Does your child want to skip or change schools?

Are you noticing sudden changes in behaviour, mood or temperament?

Do you worry that your child is being bullied, or that they are bullying others?

Is your child's anxiety and fear impacting their sleep and diet?

When children are bullied, they do not feel safe within their environment — typically in school, but also possibly in co-curricular activities, within friendship groups, or by family members. Bullied children may become withdrawn, afraid, might lash out within safer environments, become afraid of school, become a bully themselves, or be manipulated into doing certain things. School avoidance may arise, as school is seen as hostile or threatening. They also may be tricked into doing things that they may see as helping their situation, but will only reinforce it. According to the Make Bullying History Foundation, three in five students have experienced bullying, and 80% of students claim it's a serious problem in their school. With the rise of social media, cyberbullying has also become a significant issue. Constant bullying can lead to mental illnesses such as anxiety and depression, as well as school refusal. It can be difficult to know how to help your child during this time. Though bullying is a relatively common occurrence in school, it is important that your child knows they're not alone, and has help to develop strategies for how to manage these situations.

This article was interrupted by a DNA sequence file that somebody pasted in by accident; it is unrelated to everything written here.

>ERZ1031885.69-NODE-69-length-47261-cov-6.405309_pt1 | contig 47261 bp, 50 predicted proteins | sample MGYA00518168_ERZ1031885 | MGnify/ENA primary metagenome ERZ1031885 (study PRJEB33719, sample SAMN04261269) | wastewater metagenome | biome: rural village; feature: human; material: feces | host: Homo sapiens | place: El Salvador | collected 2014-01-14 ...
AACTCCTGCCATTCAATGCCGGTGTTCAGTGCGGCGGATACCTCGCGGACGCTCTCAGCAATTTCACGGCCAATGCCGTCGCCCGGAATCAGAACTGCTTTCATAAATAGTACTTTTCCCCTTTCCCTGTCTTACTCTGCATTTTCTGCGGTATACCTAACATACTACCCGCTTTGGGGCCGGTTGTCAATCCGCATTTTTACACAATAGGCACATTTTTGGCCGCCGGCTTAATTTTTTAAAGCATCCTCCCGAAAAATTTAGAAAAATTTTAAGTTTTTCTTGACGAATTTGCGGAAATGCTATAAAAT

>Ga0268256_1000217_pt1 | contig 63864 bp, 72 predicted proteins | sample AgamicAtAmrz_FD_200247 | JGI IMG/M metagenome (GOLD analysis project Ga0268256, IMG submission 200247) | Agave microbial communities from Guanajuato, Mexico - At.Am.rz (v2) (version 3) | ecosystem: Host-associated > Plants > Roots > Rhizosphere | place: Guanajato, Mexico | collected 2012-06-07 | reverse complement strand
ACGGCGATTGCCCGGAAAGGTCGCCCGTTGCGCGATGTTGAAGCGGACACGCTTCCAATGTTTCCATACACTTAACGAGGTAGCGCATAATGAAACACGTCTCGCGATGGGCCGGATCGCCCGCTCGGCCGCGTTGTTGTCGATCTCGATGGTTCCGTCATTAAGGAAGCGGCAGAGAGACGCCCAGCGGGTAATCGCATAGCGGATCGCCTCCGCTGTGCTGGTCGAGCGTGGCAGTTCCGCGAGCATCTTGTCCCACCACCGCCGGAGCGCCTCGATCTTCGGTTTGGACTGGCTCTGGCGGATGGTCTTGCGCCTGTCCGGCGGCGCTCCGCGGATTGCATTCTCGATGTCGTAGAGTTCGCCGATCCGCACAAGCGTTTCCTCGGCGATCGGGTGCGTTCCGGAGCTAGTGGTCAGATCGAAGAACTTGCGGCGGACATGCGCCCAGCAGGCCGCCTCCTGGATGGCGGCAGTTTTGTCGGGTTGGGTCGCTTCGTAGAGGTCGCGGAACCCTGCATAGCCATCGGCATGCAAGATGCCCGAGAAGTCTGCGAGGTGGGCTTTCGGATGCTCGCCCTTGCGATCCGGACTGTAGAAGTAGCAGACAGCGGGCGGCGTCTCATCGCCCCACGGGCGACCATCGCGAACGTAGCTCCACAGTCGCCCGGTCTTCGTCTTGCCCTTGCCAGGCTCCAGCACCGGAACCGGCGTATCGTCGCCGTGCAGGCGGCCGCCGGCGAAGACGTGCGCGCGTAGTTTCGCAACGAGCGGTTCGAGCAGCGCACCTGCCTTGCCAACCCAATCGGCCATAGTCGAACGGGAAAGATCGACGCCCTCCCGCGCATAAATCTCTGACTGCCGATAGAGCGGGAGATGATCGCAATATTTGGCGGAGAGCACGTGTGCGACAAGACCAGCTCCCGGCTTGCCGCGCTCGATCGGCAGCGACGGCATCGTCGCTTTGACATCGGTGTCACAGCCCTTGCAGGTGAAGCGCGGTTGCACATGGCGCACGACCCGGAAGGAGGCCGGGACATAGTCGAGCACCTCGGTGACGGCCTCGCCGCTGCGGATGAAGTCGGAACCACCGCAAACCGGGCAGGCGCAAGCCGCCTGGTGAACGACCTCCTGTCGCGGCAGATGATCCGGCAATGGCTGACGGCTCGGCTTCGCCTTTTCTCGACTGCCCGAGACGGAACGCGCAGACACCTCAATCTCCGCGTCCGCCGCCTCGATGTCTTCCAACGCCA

There is hope. With time and skill development, children can learn there are things that they can do for themselves, that can help protect them from bullying, teasing, and other issues with people or school peers. Your child does not need to feel stuck, helpless or alone. It's important they feel loved and supported during this time.

There is a lot that can be done to help your child cope and overcome bullying. On top of therapies such as mindfulness and relaxation, children can be taught to become more assertive — as opposed to being passive (the person being bullied) or being aggressive (the bully). Role-play for practicing new skills such as setting clear, healthy boundaries, can be helpful. Many fun and interactive programs can be used in therapy that focus on bullying and keeping children safe. Congratulations in taking steps to protect and support your child.

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